Privacy guaranteed - Your email is not shared with anyone.

Adjusting Rear Sight

Discussion in 'General Glocking' started by jmsfmtex, Nov 25, 2012.

  1. I would like to adjust my rear sights. I have the tool but would like to know what is a good distance, from the target, so sight in? Would different calibers make for different distances? I am not looking at long distances with maybe the longest being 25yds. Any comments are welcome.
  2. JBnTX

    JBnTX Bible Thumper

    Aug 28, 2008
    Fort Worth Texas

  3. wilhelm51


    May 23, 2012
    Charlotte, NC
  4. Thank you guys for the quick response. Advice taken.
  5. dhgeyer


    Jul 15, 2011
    If you want to figure out how far to move the rear sight, you do this:

    Divide the distance in inches that the center of your group is off center by the distance in inches you are shooting at. Say you're off 3" at 25 yards. There are 900 inches in 25 yards. So, 3 / 900 = .00333. Now, multiply that by the sight radius of the firearm. On my Glock 19 that's 5.75", with aftermarket sights. So, .00333 x 5.75 = .01915". That's how far you need to move your sight.

    Of course sight moving tools, or in my case mallets and job-made punches, don't have vernier scales on them. So this information can't normally be applied directly to the sight. What I do is set my caliper to the result I get and just eyeball the gap to get a good idea of how far to move the sight. I also mark the starting point on both sides with a very sharp pencil so I have some idea of how far I've moved the sight. By comparing the distance between the side of the sight and the pencil mark on the slide to the gap in my caliper, I can get pretty darn good results.
  6. You can print yourself some zeroing targets out. Link:

    The proper scale target fits on standard A4 pages. It also says on the target how to adjust (how many clicks and direction) your sights when you hit certain areas of the target. There is also a very good explanation on the target on how to use it. It's pretty simple.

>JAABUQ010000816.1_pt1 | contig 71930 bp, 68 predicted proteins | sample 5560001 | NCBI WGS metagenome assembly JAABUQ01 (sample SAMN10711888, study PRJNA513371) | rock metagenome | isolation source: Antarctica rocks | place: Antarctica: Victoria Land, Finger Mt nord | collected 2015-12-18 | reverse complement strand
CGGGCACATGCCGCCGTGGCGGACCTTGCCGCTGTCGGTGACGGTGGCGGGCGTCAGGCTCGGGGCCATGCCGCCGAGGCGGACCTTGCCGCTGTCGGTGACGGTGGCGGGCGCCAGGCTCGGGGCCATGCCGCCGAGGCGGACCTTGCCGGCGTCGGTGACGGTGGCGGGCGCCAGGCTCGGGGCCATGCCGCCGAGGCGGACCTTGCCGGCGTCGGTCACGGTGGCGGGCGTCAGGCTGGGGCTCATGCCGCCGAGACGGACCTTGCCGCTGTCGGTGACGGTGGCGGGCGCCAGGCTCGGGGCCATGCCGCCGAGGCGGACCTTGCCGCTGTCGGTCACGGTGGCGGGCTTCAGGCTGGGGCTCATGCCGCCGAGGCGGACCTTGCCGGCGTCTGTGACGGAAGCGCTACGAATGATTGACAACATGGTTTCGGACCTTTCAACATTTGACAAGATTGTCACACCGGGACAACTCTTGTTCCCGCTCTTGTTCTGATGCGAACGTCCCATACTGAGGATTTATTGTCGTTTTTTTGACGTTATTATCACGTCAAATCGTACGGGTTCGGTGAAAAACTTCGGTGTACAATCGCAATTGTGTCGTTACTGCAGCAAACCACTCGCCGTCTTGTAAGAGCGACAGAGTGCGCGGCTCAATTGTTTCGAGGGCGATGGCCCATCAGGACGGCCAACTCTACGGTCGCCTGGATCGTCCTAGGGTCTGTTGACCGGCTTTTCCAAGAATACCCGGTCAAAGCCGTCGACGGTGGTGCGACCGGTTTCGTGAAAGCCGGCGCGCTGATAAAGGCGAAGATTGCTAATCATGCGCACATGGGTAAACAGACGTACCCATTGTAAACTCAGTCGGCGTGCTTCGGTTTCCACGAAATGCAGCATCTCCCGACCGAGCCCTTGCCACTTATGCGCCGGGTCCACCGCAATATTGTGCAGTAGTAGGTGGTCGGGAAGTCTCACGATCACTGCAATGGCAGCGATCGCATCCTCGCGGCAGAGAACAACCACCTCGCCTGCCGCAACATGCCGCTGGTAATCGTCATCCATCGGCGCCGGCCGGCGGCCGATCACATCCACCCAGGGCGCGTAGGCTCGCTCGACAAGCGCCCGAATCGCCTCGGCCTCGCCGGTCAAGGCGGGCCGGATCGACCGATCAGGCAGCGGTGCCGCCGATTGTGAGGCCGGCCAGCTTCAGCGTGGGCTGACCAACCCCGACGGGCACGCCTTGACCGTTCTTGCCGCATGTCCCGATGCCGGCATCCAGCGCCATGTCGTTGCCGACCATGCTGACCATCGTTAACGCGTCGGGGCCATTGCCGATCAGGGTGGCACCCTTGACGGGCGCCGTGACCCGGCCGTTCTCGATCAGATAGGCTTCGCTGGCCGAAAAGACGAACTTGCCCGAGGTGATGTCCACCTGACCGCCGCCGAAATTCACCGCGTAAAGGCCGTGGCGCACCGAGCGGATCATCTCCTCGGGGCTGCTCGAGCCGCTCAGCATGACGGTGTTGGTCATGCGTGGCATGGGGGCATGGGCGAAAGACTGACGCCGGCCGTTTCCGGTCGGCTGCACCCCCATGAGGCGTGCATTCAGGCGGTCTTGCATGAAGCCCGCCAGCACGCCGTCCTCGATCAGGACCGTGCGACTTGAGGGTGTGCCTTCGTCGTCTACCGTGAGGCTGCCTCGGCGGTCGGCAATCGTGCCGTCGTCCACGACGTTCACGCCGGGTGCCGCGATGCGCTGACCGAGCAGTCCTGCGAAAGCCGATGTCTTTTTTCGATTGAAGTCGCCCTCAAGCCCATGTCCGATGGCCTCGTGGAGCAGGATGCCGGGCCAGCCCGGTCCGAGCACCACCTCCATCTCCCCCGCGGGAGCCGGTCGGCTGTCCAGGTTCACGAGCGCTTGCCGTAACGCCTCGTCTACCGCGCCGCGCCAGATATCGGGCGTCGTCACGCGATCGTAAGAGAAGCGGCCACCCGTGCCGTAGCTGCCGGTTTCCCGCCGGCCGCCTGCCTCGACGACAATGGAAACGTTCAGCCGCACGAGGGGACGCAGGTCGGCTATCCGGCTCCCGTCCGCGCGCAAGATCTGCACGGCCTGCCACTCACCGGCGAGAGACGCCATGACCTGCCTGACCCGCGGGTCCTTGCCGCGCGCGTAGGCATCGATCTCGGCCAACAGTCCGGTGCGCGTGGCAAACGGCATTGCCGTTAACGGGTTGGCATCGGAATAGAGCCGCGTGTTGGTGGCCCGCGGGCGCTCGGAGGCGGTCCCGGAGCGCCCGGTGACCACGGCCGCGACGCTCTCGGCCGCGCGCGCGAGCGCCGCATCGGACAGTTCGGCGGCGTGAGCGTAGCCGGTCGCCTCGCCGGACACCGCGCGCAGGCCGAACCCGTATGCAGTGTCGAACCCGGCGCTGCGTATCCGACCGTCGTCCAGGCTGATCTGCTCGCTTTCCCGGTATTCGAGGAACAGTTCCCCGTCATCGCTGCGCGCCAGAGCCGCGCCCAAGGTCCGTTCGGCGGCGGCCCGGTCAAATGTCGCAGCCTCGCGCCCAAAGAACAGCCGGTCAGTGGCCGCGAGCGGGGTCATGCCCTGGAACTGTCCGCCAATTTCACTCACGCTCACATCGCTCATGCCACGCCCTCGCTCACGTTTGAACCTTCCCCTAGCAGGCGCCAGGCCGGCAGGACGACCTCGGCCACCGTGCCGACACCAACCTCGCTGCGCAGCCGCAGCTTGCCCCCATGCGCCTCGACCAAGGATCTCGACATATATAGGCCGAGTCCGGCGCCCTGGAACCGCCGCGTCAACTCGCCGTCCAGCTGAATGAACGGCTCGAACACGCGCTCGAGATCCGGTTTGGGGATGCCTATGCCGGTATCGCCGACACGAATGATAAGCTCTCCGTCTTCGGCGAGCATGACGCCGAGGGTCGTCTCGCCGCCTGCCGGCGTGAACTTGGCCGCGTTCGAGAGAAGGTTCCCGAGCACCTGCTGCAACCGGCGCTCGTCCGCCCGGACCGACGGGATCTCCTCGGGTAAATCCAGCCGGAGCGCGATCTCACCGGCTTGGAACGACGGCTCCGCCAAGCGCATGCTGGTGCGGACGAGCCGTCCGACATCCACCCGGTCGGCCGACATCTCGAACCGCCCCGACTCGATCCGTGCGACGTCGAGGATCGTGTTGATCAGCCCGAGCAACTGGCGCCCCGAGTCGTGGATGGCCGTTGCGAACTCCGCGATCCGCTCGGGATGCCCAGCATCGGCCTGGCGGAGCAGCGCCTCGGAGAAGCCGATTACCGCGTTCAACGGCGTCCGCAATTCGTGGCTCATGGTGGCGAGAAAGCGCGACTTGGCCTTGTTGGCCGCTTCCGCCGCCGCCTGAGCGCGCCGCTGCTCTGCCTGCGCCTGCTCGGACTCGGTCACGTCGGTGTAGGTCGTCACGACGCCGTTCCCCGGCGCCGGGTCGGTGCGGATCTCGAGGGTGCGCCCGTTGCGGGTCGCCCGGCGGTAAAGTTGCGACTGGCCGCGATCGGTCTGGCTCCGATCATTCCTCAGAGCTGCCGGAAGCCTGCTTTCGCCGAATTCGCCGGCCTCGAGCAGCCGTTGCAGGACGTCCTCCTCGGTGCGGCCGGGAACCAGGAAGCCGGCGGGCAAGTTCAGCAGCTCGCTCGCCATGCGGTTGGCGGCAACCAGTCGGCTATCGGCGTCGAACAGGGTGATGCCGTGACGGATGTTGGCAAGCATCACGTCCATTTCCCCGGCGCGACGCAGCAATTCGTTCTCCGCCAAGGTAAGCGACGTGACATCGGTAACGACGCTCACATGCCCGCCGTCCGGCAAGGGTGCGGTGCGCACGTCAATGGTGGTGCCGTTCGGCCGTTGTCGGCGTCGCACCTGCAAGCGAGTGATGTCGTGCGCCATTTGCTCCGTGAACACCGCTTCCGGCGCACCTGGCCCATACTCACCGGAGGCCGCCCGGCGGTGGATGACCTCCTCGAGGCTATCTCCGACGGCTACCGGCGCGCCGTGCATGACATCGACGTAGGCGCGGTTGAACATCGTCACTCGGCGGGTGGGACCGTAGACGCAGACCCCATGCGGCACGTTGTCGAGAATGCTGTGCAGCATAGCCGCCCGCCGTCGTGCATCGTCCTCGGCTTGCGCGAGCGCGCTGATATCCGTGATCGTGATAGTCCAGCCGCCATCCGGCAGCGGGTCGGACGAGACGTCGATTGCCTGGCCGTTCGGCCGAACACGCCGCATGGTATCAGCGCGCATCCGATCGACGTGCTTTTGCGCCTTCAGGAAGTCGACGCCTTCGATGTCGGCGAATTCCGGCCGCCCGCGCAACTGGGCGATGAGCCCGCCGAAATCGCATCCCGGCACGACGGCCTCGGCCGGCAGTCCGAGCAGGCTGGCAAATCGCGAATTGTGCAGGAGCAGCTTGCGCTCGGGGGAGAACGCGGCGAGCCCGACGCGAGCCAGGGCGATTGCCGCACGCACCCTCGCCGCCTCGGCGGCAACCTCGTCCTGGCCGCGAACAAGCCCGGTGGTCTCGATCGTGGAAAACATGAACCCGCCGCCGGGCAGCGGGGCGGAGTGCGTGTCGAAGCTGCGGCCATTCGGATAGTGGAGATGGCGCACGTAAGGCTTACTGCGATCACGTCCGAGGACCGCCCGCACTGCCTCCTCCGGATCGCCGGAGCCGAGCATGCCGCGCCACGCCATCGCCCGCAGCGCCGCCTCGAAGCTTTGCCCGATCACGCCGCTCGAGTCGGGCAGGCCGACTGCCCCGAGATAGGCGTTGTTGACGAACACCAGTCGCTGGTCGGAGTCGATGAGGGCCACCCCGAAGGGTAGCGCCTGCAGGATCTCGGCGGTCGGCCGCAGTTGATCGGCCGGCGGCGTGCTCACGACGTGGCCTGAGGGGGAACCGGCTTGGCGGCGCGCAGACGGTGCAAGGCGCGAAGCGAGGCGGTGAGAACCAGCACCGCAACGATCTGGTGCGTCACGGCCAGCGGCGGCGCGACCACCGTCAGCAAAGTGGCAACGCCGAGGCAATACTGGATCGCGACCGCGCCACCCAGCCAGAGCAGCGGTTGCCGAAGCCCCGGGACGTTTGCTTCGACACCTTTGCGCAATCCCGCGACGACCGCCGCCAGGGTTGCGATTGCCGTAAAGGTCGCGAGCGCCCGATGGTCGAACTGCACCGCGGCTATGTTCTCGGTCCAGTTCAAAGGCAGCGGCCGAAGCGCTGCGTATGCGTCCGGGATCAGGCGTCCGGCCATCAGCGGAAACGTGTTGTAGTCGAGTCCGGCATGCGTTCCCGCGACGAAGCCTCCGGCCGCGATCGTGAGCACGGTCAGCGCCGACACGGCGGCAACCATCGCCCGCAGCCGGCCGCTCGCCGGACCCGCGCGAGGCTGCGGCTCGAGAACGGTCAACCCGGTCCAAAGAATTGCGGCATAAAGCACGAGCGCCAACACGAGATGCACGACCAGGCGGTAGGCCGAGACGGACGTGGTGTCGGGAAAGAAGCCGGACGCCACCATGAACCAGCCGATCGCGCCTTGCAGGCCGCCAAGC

EDIT: Sorry, I thought I am on the Black Rifle forum. Those targets are meant for rifles.
    Last edited: Nov 25, 2012
  7. AK47Man

    AK47Man Expert Marksman

    Feb 7, 2007
    Do you have rear adjustable sights or are you going to "drift" the factory
    OEM ones? I would buy and install a set of Glock OEM adjustable sights..If you dont already have them....
  8. LampShadeActual


    Sep 12, 2012
    25 yards.

    With the plastic sights or fixed steel, you will be lucky to get a predictable 3" minimum move. That usually works out fine. The plastic sights load up and then move about that much each jump.

    Get a 0.5mm pencil, mechanical, and put a narrow line on each side of your rear sight AFTER you dry the slide dovetail of oil. Move the sight just enough to cover the line on one side. That will be about 3" at 25 yards. If you over travel, the back side will show the gap you made with the other line.

    If you have a Glock sight tool, align the receiver with the sun so the pencil line is brite grey. You can see it move with small rotations of the adjusting screws handle.

    With Glock Steel sights, roughly the same.

    With Trijicon Steel night sights, don't use a newer Glock tool. The Trijicons don't move and you will destory the post Katrina design. You have to use one of the older heavy duty units for those.
  9. WOW Thanks for all your valuable information. I am using the UNI-200L Universal sight tool for drifting the sights. I have, mostly, TruGlo with one Trijicon. I will be taking all the advice to the range with me. Thanks again. Best regards and wishing everyone an early Merry Christmas.
  10. Tazz10m

    Tazz10m Mod Aerator Moderator Millennium Member